NASA has reestablished contact with one of its solar-probing spacecrafts - which captures stereoscopic images of the Sun - almost two years after communications were lost.
NASA has reestablished contact with one of its solar-probing spacecrafts – which captures stereoscopic images of the Sun – almost two years after communications were lost.
The Solar Terrestrial Relations Observatory (STEREO) is a solar observation mission which captures stereoscopic images of the Sun and solar phenomena, such as coronal mass ejections.
Two nearly identical spacecraft were launched in 2006 into orbits around the Sun.
On Sunday, contact was reestablished with one of the Solar Terrestrial Relations Observatories, known as the STEREO-B spacecraft, after communications were lost on October 1, 2014. Over 22 months, the STEREO team has worked to attempt contact with the spacecraft.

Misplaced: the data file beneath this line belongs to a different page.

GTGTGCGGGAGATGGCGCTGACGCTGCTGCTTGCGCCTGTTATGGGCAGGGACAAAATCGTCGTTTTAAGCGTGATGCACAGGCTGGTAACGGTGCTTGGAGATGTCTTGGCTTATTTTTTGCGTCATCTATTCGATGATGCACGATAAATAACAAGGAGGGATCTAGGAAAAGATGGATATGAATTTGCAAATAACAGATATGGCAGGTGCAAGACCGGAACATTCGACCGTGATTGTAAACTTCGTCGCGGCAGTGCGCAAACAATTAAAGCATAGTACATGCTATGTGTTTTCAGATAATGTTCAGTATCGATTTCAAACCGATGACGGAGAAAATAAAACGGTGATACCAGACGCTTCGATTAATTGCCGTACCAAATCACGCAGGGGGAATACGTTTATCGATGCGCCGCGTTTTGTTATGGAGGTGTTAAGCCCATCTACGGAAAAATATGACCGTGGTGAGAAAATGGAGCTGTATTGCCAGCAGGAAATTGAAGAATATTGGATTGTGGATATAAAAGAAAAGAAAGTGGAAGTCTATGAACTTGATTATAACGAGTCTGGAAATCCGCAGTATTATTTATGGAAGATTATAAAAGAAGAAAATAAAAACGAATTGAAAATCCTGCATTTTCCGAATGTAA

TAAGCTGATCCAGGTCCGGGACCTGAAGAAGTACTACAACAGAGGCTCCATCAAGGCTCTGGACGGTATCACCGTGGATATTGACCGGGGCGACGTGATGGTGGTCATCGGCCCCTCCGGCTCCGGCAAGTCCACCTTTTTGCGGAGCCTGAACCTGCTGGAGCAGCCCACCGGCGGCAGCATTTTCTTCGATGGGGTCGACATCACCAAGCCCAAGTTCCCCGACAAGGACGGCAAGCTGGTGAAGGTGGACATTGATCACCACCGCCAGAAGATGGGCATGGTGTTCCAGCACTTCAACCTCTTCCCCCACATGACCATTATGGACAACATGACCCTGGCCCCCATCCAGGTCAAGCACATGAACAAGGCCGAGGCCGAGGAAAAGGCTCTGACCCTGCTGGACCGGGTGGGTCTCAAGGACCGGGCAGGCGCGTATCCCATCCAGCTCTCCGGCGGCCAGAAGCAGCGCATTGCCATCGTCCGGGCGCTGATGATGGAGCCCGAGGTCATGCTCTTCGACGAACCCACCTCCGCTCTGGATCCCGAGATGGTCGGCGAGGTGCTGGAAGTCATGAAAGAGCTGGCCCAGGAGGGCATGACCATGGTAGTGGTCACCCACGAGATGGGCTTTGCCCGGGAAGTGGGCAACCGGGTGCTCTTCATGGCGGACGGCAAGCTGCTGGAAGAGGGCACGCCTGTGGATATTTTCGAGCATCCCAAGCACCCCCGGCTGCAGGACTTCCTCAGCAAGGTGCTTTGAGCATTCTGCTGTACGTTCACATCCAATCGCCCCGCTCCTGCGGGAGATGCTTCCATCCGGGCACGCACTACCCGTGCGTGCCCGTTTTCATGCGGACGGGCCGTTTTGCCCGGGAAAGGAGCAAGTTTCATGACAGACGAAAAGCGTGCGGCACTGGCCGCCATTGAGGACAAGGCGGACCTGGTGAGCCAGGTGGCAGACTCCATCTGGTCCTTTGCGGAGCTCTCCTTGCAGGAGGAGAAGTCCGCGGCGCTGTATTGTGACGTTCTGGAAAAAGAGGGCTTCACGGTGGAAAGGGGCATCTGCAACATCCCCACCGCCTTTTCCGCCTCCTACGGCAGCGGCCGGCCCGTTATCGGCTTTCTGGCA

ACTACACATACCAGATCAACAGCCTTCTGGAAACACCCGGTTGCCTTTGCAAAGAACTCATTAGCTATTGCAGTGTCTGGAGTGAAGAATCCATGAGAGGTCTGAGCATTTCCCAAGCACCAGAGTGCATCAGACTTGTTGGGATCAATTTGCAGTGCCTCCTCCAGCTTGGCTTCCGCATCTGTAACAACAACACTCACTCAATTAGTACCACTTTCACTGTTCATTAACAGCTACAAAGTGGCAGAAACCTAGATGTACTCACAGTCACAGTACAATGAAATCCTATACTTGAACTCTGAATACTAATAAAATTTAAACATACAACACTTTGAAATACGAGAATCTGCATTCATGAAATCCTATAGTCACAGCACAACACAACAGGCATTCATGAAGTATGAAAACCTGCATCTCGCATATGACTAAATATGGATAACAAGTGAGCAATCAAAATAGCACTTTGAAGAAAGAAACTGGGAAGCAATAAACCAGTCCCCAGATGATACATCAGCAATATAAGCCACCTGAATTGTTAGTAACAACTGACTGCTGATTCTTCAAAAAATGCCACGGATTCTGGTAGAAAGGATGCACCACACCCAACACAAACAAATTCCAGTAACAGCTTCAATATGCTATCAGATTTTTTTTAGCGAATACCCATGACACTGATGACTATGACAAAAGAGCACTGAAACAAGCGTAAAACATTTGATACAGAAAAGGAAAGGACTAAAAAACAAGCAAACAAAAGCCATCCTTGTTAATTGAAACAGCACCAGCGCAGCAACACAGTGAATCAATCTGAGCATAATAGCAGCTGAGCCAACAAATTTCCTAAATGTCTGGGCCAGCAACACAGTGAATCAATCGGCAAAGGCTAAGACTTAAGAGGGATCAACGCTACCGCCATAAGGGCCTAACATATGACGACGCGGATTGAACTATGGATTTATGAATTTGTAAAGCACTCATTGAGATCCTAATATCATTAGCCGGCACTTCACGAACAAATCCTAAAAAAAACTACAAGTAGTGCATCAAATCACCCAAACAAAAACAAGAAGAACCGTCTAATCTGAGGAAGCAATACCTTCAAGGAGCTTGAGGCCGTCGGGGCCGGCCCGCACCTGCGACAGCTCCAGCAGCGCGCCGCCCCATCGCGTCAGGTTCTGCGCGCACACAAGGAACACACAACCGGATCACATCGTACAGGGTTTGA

Most recently, the team attempted a monthly recovery operation using NASA’s Deep Space Network (DSN) which tracks and communicates with missions throughout space.
The DSN established a lock on the STEREO-B downlink carrier. The downlink signal was monitored by the STEREO Mission Operations team over several hours to characterise the attitude of the spacecraft and then transmitter high voltage was powered down to save battery power.
The team plans further recovery processes to assess observatory health, re-establish attitude control and evaluate all subsystems and instruments.
Communications with STEREO-B were lost during a test of the spacecraft’s command loss timer, a hard reset that is triggered after the spacecraft goes without communications from Earth for 72 hours.
The STEREO team was testing this function in preparation for something known as solar conjunction, when STEREO-B’s line of sight to Earth – and therefore all communication – was blocked by the Sun.